Roberta J. Newman
The year 1947 was a banner year for the Brooklyn Dodgers. At the same time as the newly desegregated Dodgers seized the National League pennant, the team expanded its appeal to a demographic not traditionally served by Organized Baseball. It was also a banner year for the advertising industry. With the abatement of wartime shortages, 1947 marked the beginning of a period of unparalleled consumption, fueled by a newly invigorated Madison Avenue. And just as the 1947 Dodgers, both as a real team and as an emblem of a community, would come to serve the advertising industry, so too would the advertising industry serve the Dodgers.
In order to assess the relationship between the 1947 Dodgers and the advertising industry, it may be instructive to look, however briefly, at the state of American consumer culture, and by extension the state of advertising, at this pivotal time in history. The period immediately following World War II was one of rapid economic expansion. “Economic growth,” writes James T. Patterson, “was indeed the decisive force in the shifting attitudes and expectations in the post-War era.”1 “These were above all years of nearly unimaginable consumption of goods,” he notes. “Between 1939 and 1948, clothing sales jumped three-fold, furniture, four-fold, liquor five-fold and household appliances, including TVs, five-fold.”2 Given the fact that consumer goods were in short supply during the war, it is not surprising that most of this growth occurred between 1946 and 1948.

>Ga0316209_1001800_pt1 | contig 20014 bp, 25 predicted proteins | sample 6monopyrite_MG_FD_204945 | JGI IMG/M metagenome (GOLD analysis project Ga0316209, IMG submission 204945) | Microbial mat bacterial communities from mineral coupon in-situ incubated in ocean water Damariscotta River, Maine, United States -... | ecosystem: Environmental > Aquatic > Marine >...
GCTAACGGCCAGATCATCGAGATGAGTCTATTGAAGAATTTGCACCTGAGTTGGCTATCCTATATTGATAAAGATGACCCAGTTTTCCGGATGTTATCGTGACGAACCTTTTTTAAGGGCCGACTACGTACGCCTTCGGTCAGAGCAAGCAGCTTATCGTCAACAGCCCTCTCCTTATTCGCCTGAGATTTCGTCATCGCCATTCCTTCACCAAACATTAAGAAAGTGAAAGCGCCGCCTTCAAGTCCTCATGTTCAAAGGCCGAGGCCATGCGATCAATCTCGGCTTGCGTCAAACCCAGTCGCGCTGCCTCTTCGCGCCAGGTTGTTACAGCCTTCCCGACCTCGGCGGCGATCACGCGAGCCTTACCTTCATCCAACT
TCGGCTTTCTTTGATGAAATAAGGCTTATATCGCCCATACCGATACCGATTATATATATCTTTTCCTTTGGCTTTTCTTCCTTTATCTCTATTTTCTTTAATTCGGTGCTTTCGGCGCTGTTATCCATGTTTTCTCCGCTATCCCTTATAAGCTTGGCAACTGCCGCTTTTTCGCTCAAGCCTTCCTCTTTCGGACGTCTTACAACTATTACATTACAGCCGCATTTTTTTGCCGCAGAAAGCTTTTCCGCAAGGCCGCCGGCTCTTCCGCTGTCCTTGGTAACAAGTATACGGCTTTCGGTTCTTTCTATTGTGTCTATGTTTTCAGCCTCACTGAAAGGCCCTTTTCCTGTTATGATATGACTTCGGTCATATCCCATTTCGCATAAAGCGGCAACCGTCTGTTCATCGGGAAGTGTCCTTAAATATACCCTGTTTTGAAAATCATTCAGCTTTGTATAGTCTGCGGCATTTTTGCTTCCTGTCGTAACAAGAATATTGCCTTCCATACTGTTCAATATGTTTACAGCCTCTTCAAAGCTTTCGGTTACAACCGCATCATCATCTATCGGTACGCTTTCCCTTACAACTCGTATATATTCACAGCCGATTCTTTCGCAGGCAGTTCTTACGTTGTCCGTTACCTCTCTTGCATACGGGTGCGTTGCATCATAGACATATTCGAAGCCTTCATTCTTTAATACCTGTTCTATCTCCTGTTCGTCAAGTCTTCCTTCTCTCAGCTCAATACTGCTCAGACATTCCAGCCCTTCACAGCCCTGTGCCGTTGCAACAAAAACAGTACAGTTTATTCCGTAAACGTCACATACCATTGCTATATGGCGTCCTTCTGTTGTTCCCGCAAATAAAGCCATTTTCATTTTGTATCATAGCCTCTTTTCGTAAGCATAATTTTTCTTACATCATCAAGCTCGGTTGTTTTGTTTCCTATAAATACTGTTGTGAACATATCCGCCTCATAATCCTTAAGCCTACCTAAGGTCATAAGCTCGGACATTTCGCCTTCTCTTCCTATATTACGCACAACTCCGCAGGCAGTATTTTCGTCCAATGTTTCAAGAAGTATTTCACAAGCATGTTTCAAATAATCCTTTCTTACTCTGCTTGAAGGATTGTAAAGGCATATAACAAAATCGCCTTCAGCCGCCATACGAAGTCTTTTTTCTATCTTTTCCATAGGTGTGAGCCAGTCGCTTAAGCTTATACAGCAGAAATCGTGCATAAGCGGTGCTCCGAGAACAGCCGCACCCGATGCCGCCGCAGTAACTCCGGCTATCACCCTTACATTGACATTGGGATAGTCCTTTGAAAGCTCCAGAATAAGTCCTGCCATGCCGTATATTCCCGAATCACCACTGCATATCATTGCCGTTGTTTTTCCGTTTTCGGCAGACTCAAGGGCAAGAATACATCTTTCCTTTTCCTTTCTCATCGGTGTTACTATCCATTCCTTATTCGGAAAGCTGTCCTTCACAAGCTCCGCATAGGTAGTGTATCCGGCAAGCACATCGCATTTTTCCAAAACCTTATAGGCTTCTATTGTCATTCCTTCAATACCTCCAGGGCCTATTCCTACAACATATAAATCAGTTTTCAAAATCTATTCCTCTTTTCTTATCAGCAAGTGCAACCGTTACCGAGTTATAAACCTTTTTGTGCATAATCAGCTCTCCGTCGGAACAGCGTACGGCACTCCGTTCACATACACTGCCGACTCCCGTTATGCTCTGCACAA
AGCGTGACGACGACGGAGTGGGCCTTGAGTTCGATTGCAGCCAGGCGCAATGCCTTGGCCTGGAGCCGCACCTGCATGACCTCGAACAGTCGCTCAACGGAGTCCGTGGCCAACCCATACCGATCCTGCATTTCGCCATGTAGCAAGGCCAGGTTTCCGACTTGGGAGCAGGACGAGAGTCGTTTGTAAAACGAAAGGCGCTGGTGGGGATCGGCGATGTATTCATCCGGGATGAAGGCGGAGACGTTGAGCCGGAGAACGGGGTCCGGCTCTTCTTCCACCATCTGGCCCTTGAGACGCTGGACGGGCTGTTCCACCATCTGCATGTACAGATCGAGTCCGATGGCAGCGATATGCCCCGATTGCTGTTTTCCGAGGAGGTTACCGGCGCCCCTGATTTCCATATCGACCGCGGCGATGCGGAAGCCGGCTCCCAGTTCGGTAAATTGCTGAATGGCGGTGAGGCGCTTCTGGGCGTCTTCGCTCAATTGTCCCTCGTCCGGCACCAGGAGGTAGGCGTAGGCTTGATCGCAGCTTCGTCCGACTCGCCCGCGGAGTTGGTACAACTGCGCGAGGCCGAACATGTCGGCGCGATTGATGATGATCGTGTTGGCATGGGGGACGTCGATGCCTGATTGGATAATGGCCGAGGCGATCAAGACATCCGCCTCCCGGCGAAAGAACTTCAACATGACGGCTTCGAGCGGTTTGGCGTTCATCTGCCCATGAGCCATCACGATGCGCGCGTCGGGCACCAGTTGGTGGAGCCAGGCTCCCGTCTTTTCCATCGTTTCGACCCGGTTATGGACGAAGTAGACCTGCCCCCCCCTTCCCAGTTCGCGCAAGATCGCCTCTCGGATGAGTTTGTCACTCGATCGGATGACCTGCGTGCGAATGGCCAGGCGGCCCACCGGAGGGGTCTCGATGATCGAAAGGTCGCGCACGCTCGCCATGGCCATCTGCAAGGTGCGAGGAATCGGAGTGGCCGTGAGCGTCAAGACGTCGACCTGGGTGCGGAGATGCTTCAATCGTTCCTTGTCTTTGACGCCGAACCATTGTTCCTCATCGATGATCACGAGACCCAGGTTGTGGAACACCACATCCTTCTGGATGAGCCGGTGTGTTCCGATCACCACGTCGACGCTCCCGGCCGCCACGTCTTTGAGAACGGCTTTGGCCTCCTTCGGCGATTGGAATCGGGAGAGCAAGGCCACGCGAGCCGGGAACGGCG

But what was behind this postwar consumer frenzy? What induced Americans to spend with abandon? Clearly, a reaction against the deprivations of the Depression and wartime was behind a good part of postwar consumerism. But Americans, accustomed by necessity to frugality, were not in the habit of consuming. They had to be directed to do so. This was the job of advertising, which James B. Twitchell describes as “the culture developed to expedite the central problem of capitalism: the distribution of surplus goods.”3 And surplus goods there were aplenty, as is generally the case after a major war.
In addition to the postwar surplus that needed to be sold, factories geared up for wartime production had to be put to new use. So, too, was there a need to employ new technologies developed during the war. Taken together, these factors fed what was to become one of the largest producers of culture in America, the advertising industry. In many ways 1947 was a transitional year for advertising. The “creative revolution” in advertising was still nearly a decade away. But while ads in the print media still resembled those of wartime, they were far more plentiful, as were the goods they sold. At the same time, a new media, soon to become the nation’s primary vehicle for advertising as well as a major durable good, was emerging. Indeed, 1947 may be seen as the beginning of the age of television.
So how did the postwar advertising boom play out in Brooklyn, and more importantly, how did it relate to the Dodgers? Although Brooklynites, like all Americans, had just emerged from a global war, their home, formerly the fourth-largest city in America but always the poor stepsister to “the city,” was essentially provincial, isolated from Greater New York as a whole. A seeming-